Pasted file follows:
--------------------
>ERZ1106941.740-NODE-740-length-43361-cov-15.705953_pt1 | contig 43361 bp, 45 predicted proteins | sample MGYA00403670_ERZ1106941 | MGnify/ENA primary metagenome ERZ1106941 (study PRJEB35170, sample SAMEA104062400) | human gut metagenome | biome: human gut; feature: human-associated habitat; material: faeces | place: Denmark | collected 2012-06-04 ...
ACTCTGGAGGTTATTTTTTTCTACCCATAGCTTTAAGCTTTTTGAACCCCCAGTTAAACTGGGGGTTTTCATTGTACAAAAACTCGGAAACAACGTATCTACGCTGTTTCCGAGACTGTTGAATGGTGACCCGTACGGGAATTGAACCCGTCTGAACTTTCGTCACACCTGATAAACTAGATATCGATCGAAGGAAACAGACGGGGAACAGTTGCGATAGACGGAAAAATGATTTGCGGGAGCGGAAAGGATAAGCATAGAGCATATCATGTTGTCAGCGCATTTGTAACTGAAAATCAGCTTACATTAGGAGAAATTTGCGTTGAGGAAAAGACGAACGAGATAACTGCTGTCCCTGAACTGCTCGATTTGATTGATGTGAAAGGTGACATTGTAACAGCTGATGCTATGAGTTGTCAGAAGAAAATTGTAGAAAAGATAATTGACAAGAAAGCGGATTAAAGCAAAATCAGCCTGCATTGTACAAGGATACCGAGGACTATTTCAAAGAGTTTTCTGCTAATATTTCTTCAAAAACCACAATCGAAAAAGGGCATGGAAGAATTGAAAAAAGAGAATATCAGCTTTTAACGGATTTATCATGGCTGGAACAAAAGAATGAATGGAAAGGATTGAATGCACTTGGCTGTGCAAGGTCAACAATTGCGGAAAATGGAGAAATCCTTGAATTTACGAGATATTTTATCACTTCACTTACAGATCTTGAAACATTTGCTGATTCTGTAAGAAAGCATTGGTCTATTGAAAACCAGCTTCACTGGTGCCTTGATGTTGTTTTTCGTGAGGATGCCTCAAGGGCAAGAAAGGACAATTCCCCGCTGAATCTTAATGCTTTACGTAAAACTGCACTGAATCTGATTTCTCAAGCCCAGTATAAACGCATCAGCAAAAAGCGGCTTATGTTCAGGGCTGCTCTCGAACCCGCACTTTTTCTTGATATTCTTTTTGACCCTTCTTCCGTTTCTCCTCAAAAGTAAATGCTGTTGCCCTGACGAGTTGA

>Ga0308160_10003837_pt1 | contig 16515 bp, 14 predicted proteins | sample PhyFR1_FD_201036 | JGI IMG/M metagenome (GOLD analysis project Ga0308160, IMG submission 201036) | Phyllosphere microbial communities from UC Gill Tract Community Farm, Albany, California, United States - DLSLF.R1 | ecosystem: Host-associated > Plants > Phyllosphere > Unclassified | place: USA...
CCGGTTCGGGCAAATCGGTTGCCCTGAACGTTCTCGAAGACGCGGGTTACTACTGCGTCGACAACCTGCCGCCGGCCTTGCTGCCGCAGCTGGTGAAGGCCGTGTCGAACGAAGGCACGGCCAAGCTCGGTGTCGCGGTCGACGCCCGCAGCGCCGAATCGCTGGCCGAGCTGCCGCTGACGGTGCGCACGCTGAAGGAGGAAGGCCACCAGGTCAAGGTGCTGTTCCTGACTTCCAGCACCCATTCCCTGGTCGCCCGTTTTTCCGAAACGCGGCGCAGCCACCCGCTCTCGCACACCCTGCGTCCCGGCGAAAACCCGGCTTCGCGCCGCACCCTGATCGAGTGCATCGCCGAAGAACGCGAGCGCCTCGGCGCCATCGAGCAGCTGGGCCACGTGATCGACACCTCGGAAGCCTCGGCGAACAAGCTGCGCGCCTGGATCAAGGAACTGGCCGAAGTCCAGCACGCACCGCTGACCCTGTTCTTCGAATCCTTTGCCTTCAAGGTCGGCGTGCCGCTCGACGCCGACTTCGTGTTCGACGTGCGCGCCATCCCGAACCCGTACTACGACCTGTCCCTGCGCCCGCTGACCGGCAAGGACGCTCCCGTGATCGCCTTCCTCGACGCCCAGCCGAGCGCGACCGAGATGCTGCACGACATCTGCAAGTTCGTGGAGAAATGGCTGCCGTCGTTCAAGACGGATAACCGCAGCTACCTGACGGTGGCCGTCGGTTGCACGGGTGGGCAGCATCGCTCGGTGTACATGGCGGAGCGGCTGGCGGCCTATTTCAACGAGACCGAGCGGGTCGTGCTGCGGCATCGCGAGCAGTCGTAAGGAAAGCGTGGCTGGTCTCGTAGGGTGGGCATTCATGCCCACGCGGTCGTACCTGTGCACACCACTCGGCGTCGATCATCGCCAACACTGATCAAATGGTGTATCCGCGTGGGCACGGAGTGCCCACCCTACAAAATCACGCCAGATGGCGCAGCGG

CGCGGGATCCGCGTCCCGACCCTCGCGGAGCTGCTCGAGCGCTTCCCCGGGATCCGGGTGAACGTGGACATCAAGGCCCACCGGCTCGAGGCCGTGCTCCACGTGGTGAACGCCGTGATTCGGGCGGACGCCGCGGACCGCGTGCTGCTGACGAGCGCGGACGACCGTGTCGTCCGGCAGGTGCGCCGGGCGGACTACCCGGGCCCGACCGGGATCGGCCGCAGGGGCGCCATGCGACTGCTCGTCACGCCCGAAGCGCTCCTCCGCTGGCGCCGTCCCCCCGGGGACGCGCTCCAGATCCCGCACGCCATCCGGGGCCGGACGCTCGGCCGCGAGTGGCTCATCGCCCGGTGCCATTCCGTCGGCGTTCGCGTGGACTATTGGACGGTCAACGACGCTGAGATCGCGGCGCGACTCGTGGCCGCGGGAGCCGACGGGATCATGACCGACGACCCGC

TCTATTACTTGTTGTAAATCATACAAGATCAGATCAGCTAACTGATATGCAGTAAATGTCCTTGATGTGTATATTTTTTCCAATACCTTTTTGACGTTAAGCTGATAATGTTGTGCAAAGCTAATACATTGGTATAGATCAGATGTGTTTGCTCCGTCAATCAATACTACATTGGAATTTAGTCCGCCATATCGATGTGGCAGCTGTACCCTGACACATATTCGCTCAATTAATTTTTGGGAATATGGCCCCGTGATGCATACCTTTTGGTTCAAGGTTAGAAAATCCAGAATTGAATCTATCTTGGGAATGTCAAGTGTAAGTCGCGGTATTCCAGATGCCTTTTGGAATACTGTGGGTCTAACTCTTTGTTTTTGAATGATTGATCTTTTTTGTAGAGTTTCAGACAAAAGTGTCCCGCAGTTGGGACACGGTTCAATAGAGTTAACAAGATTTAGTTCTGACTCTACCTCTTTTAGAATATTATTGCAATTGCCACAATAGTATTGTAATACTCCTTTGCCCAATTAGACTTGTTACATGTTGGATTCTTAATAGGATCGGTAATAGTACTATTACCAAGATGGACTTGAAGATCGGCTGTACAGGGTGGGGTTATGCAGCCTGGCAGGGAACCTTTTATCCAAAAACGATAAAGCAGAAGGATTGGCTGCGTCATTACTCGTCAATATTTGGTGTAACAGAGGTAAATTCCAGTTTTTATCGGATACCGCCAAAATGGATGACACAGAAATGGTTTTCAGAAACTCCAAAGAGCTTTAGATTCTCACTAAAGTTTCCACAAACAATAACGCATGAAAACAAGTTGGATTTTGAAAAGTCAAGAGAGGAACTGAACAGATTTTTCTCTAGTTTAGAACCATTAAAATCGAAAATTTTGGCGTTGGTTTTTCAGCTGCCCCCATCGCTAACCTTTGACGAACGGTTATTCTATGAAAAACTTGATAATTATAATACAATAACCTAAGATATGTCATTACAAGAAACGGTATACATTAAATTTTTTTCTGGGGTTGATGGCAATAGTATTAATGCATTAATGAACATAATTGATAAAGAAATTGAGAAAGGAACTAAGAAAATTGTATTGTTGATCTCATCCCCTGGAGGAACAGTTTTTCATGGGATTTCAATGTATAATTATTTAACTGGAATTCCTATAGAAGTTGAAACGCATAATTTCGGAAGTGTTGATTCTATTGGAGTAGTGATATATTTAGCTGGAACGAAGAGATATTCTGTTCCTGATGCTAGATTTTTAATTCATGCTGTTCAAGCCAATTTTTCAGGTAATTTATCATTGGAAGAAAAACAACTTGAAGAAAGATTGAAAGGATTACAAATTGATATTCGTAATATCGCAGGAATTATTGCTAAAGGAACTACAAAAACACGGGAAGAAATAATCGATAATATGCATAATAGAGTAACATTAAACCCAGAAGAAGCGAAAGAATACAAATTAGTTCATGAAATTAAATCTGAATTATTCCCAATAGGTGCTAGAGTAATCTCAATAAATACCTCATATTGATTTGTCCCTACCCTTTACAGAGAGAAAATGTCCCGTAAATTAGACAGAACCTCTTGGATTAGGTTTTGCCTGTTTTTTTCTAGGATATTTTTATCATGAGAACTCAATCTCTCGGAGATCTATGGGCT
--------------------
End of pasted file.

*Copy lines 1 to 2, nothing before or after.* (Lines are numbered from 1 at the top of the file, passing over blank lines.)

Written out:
>ERZ1106941.740-NODE-740-length-43361-cov-15.705953_pt1 | contig 43361 bp, 45 predicted proteins | sample MGYA00403670_ERZ1106941 | MGnify/ENA primary metagenome ERZ1106941 (study PRJEB35170, sample SAMEA104062400) | human gut metagenome | biome: human gut; feature: human-associated habitat; material: faeces | place: Denmark | collected 2012-06-04 ...
ACTCTGGAGGTTATTTTTTTCTACCCATAGCTTTAAGCTTTTTGAACCCCCAGTTAAACTGGGGGTTTTCATTGTACAAAAACTCGGAAACAACGTATCTACGCTGTTTCCGAGACTGTTGAATGGTGACCCGTACGGGAATTGAACCCGTCTGAACTTTCGTCACACCTGATAAACTAGATATCGATCGAAGGAAACAGACGGGGAACAGTTGCGATAGACGGAAAAATGATTTGCGGGAGCGGAAAGGATAAGCATAGAGCATATCATGTTGTCAGCGCATTTGTAACTGAAAATCAGCTTACATTAGGAGAAATTTGCGTTGAGGAAAAGACGAACGAGATAACTGCTGTCCCTGAACTGCTCGATTTGATTGATGTGAAAGGTGACATTGTAACAGCTGATGCTATGAGTTGTCAGAAGAAAATTGTAGAAAAGATAATTGACAAGAAAGCGGATTAAAGCAAAATCAGCCTGCATTGTACAAGGATACCGAGGACTATTTCAAAGAGTTTTCTGCTAATATTTCTTCAAAAACCACAATCGAAAAAGGGCATGGAAGAATTGAAAAAAGAGAATATCAGCTTTTAACGGATTTATCATGGCTGGAACAAAAGAATGAATGGAAAGGATTGAATGCACTTGGCTGTGCAAGGTCAACAATTGCGGAAAATGGAGAAATCCTTGAATTTACGAGATATTTTATCACTTCACTTACAGATCTTGAAACATTTGCTGATTCTGTAAGAAAGCATTGGTCTATTGAAAACCAGCTTCACTGGTGCCTTGATGTTGTTTTTCGTGAGGATGCCTCAAGGGCAAGAAAGGACAATTCCCCGCTGAATCTTAATGCTTTACGTAAAACTGCACTGAATCTGATTTCTCAAGCCCAGTATAAACGCATCAGCAAAAAGCGGCTTATGTTCAGGGCTGCTCTCGAACCCGCACTTTTTCTTGATATTCTTTTTGACCCTTCTTCCGTTTCTCCTCAAAAGTAAATGCTGTTGCCCTGACGAGTTGA